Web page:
Weekly Challenge #563 – LATE

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This is the Weekly Challenge, where I post a topic and then challenge you to come up with a 100 word story based on that topic.

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Curled Tinny


Sorry I’m late all the time. You wait for me, regardless of my habitual tardiness. It is the least you can do, since I’m superior to the whole frigging bunch of you. After all, you are, undoubtedly, a bunch of sleaze balls and miscreants, hell bent on causing any number of problems and harm to the good people of the county-just as I am.

Of course, I have to iron my sheet and touch up the edges on my Bowie knife in addition to gathering matches and small bottles of flammables for our nightly foray into the outskirts of town.


Teen Angel
by Jeffrey Fischer

Sara snuck out of her bedroom window, scrambling onto the porch roof and lowering herself to the ground. It was late at night. Her parents were assuredly sleeping, but they seemed to have an uncanny sense for waking just as she passed their door, hence the dangerous exit.

A boy was involved; of course a boy was involved. She had met this one at a house party, a long-haired, heavily-tattooed interloper. No one seemed to know him, making Sara all the more smitten. She instantly agreed when he suggested the tryst.

Her parents tried not to worry when they noticed her missing the next morning. Soon Sara’s body was discovered. She had earned the title of the late Sara.


#1 – Late

I’ve never been particularly good when it comes to being on time, I’m invariably the last to arrive at parties, regularly miss trains, and frequently arrive late for important appointments.

I’m always being told off: It’s disrespectful, they say, you really should make the effort to be on time, especially considering your profession.

And what is my profession?

I’m an undertaker, and yes, I’m never on time, (the dead don’t really care!)

My friends have always laughed at me for about my timekeeping and say I’d be late for my own funeral.

Probably… I’ve been late for everybody else’s!

#2 – Shirley: Him

Shirley was late.

It was unlike her. She always finished at six, took the same bus home and her key would turn in the lock twenty minutes later.

He sat uncomfortably, as the tea he’d made her grew cold and undrinkable in its cup.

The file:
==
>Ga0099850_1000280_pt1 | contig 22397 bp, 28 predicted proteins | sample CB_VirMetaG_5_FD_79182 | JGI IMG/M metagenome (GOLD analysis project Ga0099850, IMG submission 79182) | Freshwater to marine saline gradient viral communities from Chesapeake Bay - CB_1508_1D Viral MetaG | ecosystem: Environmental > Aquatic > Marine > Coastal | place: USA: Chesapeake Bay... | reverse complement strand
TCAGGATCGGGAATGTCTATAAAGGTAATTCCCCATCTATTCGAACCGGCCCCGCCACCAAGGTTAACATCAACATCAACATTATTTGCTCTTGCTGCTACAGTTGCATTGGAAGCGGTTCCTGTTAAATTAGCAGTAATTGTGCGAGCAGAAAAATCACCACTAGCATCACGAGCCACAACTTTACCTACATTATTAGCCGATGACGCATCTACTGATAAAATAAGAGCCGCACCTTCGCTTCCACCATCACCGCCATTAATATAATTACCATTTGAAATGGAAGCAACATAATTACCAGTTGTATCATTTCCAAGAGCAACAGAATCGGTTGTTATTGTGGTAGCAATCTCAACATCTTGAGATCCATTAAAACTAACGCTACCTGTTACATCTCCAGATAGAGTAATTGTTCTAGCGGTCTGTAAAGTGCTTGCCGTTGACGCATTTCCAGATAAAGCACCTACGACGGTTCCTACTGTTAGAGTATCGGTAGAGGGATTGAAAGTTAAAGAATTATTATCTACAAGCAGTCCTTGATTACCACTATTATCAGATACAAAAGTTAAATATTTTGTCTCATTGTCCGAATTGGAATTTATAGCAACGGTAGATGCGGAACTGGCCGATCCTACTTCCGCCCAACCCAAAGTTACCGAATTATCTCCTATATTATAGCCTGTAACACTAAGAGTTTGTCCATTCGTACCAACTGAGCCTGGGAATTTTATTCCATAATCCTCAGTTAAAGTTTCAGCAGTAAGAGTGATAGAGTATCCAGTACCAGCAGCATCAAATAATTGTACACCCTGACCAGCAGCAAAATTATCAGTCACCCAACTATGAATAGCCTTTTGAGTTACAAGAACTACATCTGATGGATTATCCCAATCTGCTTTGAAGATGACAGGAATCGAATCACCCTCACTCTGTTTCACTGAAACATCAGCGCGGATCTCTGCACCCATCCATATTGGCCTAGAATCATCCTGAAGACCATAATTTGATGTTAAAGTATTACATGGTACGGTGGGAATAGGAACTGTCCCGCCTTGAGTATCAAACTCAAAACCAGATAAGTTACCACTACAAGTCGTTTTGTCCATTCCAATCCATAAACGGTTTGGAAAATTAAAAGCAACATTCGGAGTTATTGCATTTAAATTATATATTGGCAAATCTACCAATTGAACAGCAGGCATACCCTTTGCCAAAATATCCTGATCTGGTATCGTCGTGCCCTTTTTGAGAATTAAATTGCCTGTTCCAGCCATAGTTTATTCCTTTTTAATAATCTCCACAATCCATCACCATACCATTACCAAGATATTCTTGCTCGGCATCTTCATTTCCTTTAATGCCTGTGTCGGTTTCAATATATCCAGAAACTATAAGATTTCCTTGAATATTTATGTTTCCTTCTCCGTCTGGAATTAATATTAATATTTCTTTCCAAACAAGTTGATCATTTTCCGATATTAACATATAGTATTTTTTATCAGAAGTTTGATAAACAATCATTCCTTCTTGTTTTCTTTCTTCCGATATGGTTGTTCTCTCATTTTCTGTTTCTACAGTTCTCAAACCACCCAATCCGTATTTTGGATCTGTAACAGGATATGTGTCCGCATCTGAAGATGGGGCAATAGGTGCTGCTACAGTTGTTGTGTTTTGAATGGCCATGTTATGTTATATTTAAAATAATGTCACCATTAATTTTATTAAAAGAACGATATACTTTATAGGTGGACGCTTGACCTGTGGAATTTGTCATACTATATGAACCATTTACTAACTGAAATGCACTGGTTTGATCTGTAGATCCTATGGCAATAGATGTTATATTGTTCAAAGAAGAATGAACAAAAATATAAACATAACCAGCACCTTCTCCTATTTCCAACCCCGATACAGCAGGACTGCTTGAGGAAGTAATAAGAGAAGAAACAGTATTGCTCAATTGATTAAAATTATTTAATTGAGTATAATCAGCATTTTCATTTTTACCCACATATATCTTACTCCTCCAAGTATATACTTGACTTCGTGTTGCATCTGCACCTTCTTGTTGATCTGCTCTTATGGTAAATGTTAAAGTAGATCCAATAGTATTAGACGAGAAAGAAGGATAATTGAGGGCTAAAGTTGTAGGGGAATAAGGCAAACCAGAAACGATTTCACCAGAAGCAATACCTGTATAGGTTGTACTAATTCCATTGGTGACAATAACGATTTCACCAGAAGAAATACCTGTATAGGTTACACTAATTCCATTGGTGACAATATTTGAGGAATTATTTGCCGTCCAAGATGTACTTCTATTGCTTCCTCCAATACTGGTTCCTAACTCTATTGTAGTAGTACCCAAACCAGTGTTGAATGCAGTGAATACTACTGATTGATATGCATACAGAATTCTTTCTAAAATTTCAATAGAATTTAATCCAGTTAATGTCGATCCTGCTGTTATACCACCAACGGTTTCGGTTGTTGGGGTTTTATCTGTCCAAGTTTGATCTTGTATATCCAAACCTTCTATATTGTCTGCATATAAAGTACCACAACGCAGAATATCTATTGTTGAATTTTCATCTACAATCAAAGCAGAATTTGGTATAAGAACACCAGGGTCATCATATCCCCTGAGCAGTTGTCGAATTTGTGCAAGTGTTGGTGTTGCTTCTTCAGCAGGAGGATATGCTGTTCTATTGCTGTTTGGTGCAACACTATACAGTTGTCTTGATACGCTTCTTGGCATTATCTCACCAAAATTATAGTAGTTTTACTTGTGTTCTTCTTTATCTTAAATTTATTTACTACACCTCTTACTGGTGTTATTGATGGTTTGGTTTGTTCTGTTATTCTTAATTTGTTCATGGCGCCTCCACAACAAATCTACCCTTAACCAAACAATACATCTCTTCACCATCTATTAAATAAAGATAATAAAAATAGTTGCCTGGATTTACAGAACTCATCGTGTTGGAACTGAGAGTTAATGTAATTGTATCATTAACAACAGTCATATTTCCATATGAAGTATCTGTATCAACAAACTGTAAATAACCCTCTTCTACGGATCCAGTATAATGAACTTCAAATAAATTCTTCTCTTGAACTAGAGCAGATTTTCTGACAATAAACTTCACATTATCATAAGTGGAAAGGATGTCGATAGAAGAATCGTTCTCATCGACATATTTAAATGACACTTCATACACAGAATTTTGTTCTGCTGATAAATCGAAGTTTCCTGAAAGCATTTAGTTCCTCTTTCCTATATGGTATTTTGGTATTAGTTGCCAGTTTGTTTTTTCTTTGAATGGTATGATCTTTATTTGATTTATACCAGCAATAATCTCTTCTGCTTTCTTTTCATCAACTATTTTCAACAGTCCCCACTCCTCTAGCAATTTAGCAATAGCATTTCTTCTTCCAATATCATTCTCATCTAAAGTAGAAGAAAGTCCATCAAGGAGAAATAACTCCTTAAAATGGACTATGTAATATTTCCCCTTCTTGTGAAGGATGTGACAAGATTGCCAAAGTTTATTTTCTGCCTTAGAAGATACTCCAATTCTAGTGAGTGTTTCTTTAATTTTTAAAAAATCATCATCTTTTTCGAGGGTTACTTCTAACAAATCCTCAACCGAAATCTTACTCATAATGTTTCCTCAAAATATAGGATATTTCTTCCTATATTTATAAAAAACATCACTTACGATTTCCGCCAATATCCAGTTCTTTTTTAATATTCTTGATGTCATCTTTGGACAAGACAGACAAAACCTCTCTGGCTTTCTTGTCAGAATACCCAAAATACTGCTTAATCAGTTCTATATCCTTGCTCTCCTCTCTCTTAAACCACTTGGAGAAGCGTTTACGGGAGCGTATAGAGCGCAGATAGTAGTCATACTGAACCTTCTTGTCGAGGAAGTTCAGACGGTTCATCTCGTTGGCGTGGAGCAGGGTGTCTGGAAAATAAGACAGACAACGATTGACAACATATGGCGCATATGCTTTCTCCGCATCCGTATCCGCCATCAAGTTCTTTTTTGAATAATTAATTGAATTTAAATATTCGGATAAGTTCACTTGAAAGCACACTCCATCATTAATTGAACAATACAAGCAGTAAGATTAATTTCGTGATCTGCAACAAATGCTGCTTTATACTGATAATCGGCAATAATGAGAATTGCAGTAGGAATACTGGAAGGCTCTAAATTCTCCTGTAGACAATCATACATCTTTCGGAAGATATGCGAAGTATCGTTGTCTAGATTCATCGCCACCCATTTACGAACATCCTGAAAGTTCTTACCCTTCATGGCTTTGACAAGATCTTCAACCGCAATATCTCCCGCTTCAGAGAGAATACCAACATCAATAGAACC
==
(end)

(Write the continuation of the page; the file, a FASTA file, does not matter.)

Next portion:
By eleven, he was frantic.

He’d called her friends and mother: None had heard from her. Now he was phoning around the local hospitals, but drawing a complete blank.

It was early hours the following morning when he finally dialled the police and heard himself say the fateful words: “I need to report a missing person.”

#3 – Shirley: The Other

Shirley was late.

It was unlike her. She always arrived at five, and it was worrying – considering the circumstances – that she hadn’t turned up.

He tried to relax, she’d be here shortly. He breathed deeply waiting for her key to turn in the lock.

By eleven, he was frantic.

He had a severe cramp, and could barely breathe. Things were not looking good.

It was the early hours of the following morning that the heart attack came.

When they found him, bound and chained in the gimp suit, it seemed hardly worth holding the inquest.

Death: by misadventure.

#4 – Shirley: Her

Shirley was late.

It was unlike her. But life was unpredictable, and hers was such a tangled mess it scarcely mattered if she missed the bus, or never turned up at all.

Sure, people were waiting for her; relying on her, but she felt no connection – only pain, anger and self-loathing.

So, it had come to this.

By eleven she’d arrived – a second rate motel in a backwater town. Calmly she ran the bath and reached for the razor blade.

By the early hours the following morning, it was over.

She was late… The late Shirley Elizabeth Swinton.


Just a Matter of Scope